The much more evolved Spaniards wasted no time in realizing what an incredible minefield Peru was and took to mining for silver almost immediately. Locals were forced into slave labor in numerous mines, and thus began an industry which is still, nowadays, providing a great majority of the country’s wealth. After Cusco was ransacked, the capital of the new Spanish viceroy was settled in Lima, and despite numerous attempts at Incan uprising, the definite blow to the ancient empire was dealt when the last king, Manco Inca Yupanqui (Wikipedia Article), was unceremoniously beheaded in 1572.

      What followed for Peru were almost three centuries of peace and prosperity. Even when the rest of the continent was swept up by independence fever, Peru remained steadfast in its royalist sentiments, gaining independence from Spain only after Bolivian and Argentinian revolutionaries joined their cause. In 1824 Peru consolidated its independence, yet, was marred by decades of political and economic instability as different fractions of the military fought over power. Political instability has plagued this country for the last two centuries, with ongoing struggles between insurgents and government forces resulting in a multitude of massacres, some as recent as the late 1990s.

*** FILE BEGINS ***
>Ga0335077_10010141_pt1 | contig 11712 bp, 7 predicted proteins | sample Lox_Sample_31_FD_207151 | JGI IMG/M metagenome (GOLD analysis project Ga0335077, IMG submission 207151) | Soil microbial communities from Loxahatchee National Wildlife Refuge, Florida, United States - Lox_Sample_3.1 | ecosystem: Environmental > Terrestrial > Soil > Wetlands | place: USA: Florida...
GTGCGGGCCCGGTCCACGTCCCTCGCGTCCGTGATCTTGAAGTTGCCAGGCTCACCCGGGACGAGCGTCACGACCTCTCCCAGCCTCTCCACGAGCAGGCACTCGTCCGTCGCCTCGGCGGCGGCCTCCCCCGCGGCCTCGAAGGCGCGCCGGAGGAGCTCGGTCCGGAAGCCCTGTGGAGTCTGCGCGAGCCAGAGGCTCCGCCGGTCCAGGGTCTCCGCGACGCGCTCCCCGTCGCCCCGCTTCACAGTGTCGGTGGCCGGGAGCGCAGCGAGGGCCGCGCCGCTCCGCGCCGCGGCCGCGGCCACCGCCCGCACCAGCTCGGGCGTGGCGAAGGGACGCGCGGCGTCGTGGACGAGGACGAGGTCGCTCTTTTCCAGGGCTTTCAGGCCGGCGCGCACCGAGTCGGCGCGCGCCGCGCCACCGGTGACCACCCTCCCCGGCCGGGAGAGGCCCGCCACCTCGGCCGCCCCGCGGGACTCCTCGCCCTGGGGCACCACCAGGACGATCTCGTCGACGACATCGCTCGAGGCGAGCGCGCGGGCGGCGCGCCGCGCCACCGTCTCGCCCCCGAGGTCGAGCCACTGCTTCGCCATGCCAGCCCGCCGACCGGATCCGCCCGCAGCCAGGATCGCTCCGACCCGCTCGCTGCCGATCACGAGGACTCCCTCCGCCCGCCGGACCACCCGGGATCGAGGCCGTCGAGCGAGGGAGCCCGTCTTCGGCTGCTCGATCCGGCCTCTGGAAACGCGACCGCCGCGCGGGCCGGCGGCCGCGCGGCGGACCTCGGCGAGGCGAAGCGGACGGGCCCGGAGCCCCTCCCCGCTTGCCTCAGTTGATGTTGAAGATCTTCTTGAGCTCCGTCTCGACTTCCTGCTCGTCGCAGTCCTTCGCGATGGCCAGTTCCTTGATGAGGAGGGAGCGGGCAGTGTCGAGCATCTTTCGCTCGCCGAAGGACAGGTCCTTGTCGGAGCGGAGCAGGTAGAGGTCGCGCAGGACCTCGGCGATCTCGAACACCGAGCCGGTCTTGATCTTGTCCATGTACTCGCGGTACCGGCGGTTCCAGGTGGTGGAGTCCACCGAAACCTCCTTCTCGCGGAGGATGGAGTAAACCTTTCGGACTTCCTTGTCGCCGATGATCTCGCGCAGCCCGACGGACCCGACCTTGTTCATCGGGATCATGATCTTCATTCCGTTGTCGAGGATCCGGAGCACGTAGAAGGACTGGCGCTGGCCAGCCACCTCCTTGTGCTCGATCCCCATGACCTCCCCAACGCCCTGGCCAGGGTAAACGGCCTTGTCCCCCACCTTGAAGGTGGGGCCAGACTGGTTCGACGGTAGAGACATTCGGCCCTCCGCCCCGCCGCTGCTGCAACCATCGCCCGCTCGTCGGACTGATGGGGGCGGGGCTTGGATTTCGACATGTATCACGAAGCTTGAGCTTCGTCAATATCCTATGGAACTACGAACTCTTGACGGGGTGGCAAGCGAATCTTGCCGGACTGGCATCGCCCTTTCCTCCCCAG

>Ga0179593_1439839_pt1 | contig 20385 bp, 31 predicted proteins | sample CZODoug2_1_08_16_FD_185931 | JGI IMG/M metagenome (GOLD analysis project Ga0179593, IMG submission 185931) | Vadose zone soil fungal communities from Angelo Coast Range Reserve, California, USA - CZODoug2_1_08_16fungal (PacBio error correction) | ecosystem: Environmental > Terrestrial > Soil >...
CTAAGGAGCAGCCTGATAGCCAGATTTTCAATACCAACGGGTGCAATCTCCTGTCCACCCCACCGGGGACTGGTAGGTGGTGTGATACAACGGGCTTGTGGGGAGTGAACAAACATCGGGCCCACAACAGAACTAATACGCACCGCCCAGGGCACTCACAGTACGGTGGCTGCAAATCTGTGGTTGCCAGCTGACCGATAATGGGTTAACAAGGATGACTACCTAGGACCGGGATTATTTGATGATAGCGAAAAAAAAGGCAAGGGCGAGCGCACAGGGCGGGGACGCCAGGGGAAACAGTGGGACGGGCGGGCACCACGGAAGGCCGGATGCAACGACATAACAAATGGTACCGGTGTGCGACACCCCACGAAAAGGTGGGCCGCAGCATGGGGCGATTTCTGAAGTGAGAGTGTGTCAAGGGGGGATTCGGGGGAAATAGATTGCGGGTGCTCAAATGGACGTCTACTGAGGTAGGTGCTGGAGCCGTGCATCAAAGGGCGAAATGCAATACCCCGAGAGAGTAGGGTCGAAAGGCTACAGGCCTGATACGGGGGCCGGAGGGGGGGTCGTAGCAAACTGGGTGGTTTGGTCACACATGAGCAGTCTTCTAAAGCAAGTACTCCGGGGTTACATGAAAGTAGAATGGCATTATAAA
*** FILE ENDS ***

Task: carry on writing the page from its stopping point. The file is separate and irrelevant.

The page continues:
- Machu Picchu
      Machu Picchu. Photo by Pablo Pola Damonte

      Highlights



      Machu Picchu

      Inca Trail to Machu
	Picchu
      Inca trail to Machu Picchu
      The most famous citadel of the ancient Inca Empire and most famous archaeological site in the whole continent, Machu Picchu is the primary reason most people ever travel to Peru in the first place. The Inca trail to Machu Picchu is a once-in-a-lifetime hike which takes you from the small town of Ollantaytambo all the way to the Sung Gate at Machu Picchu. The trail takes four days to complete, is over original Inca paths, and takes you past some of the most incredible ruins and landscapes in the Andes. Those short on time can visit Machu Picchu by train, on a day trip from Cusco.

      Cusco

      The former capital city of the Incas is an absolute splendor of colonial architecture, ancient ruins, and an incredible mountainous landscape. The base town from where trips to Machu Picchu are organized, Cusco is a high altitude city brimming with an immense amount of historical and cultural attractions. To take in all the city has to offer, and allow yourself to acclimatize at elevated heights, we suggest you plan to spend at least four or five days here before tackling the Inca Trail.

      Take a day trip to the Sacred Valley and striking Saksaywaman ruins, visit the breathtaking Cusco Cathedral, and spend hours checking out the shops around Plaza de Armas.

      Colca Canyon

      This incredible canyon is the third most-visited site in the country, and considering what a pain it is to reach it says a lot about its status and revered beauty. Colca is over 3,270m deep, making it twice as deep as Grand Canyon and second in the world after nearby Cotahuasi Canyon. The views from its rim are simply spectacular and it is here that you can see the majestic Andean condor, w-vicuna, alpaca and a multitude of agricultural terraces which date back to Inca times.